Book Reviews / Comptes rendus de livres

David Goodman and Michael Redclift, Refashioning Nature: Food, Ecology and Culture

Brian Osborne
Queen's University
Goodman, David and Redclift, Michael. Refashioning Nature: Food, Ecology and Culture. London: Routledge, 1991. 279 pp., 25 illus. Cloth U.S. $59.95. ISBN 0-415-06702-2. Paper U.S. $18.95, ISBN 0-415-06703-0.

1 The basic human prerequisites for life are air, water and nutrition. While these elements are ubiquitous, ensuring their provision has required the exploitation, organization and transformation of aquatic and terrestrial habitats. As human numbers increased and as technology became more sophisticated, the landscapes of production dominated our ecumene. Indeed, perhaps agriculture has done more than industry in changing the face of the earth.

2 But it is more than a matter of somatic needs fulfilled by biological inputs organized into unchanging staple diets. The dynamic dimensions of taste, preferences, avoidances and fads are also central determinants of production. Thus, nature is refashioned by the equation of food, ecology and culture, a theme that has been explored by several writers over the years. Redcliffe Salaman's History and Social Influence of the Potato (1949), F J. Simoon's Eat Not This Flesh (1961), Sidney Mintz's Sweetness and Power: The Place of Sugar in Modern History (1986) and S.A.M. Adshead's Salt and Civilization (1993) all underscore the social, economic and political contexts of patterns of consumption, modes of production and systems of distribution of foodstuffs.

3 David Goodman and Michael Redclift's Refashioning Nature: Food, Ecology and Culture is the most recent contribution to this œuvre. As the subtitle suggests, it too positions the study of food in the context of ecology and culture. This is heady stuff. The development of the modern "food system" is elucidated by a political-economic concentration; environmental degradation; and trade disputes. These several developments are represented as,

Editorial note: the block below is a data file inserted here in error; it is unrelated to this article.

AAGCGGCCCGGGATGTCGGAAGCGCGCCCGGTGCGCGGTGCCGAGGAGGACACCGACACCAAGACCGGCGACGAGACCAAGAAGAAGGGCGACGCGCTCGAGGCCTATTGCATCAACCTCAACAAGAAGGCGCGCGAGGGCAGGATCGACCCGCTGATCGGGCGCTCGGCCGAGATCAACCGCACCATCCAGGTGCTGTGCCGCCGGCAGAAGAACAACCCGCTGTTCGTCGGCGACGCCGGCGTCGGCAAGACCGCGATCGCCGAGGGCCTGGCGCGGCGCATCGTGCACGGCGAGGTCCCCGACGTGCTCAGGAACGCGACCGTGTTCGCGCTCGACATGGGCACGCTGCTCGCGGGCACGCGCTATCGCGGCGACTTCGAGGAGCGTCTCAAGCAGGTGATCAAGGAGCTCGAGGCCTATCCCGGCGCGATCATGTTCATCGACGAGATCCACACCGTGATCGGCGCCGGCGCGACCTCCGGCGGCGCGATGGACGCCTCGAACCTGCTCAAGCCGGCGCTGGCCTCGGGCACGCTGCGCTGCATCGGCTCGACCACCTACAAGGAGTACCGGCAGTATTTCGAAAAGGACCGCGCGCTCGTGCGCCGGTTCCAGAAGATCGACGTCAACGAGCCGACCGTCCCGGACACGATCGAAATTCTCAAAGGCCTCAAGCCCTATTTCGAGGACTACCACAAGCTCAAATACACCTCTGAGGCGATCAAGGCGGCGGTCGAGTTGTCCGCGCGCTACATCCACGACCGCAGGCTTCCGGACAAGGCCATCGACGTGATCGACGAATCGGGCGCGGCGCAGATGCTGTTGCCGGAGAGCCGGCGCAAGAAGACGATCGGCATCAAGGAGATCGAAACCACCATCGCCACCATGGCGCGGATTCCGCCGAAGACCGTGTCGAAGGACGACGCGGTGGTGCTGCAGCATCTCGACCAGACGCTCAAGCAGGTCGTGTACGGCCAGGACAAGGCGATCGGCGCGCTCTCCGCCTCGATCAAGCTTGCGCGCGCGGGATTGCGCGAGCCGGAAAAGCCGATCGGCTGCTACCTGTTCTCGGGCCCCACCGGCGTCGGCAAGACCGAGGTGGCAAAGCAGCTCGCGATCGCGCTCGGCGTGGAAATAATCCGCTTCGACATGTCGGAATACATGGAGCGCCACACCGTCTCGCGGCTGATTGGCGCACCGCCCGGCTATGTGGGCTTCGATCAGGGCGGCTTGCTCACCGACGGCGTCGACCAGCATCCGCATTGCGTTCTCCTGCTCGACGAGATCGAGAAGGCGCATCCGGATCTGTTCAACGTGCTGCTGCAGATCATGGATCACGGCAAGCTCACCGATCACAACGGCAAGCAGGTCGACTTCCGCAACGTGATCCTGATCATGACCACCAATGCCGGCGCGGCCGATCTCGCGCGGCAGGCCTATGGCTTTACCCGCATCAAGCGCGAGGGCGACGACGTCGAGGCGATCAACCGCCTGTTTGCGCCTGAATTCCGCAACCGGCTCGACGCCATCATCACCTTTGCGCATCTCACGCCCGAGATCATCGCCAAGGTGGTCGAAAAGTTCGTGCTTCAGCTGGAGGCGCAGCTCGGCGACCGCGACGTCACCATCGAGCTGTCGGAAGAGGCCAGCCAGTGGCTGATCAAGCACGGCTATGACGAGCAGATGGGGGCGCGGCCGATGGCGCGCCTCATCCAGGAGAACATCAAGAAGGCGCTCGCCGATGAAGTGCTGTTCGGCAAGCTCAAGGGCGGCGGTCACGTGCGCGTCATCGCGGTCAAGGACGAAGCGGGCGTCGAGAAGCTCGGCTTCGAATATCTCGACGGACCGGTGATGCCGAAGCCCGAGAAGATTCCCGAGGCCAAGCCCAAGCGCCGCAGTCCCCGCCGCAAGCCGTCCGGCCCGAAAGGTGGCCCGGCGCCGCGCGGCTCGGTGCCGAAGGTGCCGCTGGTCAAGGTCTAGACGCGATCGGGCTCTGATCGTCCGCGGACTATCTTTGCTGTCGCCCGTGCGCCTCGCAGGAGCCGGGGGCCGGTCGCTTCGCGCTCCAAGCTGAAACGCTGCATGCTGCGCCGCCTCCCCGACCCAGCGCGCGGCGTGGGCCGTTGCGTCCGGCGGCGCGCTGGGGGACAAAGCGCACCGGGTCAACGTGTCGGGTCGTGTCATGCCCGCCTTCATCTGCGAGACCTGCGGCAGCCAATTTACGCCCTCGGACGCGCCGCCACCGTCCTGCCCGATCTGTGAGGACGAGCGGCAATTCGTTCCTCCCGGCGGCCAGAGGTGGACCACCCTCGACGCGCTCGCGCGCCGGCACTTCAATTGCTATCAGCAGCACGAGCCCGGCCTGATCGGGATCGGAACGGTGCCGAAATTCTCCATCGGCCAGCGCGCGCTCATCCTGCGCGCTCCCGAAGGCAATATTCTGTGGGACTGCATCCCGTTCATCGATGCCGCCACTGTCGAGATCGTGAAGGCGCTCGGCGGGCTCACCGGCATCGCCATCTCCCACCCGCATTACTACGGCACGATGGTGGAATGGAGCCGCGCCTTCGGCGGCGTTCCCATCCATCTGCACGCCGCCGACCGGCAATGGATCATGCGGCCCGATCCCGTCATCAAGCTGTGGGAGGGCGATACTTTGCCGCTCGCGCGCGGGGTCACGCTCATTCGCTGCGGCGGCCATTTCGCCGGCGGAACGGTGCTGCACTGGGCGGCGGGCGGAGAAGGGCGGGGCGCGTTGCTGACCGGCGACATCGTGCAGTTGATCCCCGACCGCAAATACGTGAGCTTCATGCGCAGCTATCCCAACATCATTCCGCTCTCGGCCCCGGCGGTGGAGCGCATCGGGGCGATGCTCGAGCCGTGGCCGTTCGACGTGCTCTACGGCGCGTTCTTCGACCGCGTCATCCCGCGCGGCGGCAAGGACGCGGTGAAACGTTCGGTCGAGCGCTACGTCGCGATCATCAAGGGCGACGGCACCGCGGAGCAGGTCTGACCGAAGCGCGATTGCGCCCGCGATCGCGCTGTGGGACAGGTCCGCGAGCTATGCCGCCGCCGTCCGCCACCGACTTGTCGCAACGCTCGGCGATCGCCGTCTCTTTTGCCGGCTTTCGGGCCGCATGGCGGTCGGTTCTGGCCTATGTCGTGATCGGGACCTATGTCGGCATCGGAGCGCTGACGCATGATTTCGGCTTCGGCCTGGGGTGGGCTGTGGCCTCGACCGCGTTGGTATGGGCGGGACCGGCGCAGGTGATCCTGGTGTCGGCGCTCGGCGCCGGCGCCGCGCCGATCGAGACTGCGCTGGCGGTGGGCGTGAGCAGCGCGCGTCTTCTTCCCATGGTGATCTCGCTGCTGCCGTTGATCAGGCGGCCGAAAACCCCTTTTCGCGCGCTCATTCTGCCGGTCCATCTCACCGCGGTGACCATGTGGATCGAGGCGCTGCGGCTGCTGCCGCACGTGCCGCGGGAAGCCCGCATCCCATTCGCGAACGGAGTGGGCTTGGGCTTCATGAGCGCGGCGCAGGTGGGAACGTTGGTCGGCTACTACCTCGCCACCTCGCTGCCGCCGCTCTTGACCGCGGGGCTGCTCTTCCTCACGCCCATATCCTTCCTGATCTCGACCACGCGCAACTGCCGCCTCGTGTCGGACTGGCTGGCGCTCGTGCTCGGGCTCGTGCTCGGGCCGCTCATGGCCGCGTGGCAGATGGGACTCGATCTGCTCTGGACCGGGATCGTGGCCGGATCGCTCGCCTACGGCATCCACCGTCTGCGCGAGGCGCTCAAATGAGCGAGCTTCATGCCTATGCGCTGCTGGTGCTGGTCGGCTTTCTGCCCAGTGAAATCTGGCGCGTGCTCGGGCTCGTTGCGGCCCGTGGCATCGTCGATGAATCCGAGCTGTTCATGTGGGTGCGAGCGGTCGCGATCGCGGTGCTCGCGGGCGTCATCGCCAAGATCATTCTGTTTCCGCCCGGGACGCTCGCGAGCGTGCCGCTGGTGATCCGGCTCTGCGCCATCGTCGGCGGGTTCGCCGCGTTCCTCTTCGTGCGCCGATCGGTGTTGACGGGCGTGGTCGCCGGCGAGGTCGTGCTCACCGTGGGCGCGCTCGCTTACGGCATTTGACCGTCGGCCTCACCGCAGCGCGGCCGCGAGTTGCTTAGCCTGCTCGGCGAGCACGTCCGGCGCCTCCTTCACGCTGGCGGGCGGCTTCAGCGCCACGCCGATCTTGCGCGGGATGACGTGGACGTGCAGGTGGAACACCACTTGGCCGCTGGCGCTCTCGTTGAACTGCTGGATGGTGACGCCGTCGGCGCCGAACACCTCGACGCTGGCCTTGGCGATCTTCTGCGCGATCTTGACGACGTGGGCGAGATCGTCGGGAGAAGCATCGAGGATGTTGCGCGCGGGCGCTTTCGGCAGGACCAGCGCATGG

the outcome of the drive of industrial capitals [sic] to control 'nature' in agricultural production and food manufacturing and the interest of the state in pursuing cheap food policies (p. xv).

4 The analysis presented here also demonstrates how these same forces have served to "disarticulate" the agriculture of the nations of the south. It is posited that it is the loss of indigenous food-security that is responsible for rural poverty, rural-urban migration and increased dependence on exotic grain and animal protein. For the authors, the responsibility for the erosion of indigenous production of staples by a peasant system is laid at the feet of the western world. It is the systemic penetration of the western system of expropriation by transnational corporations (TNCs) that has perpetrated so much of the global environmental degradation and food shortages. Ironically, it is the same western world — if different components of it — that exercises itself with the need for moralistic intervention to ameliorate the symptoms.

5 Given the comprehensiveness of the analysis of the modern food system, it is predictable that reference is made to recent biotechnological innovations in food marketing and processing. Often touted as the panacea for global hunger, the widespread application of "agrigenetics" poses major problems: the emphasis on production growth rather than on low-input production sustainability; corporate appropriation of "agri-biotechnologies"; the privatization of the biosphere. These developments have been energized by the unholy alliance between the interests of "pure" perspective on the interactions between such matters as science and technology, social justice and gender relations. The essential thesis is that it is the "commoditization" and "industrialization" of food production, processing and consumption that has revolutionized what, how, and where we eat (p. 88).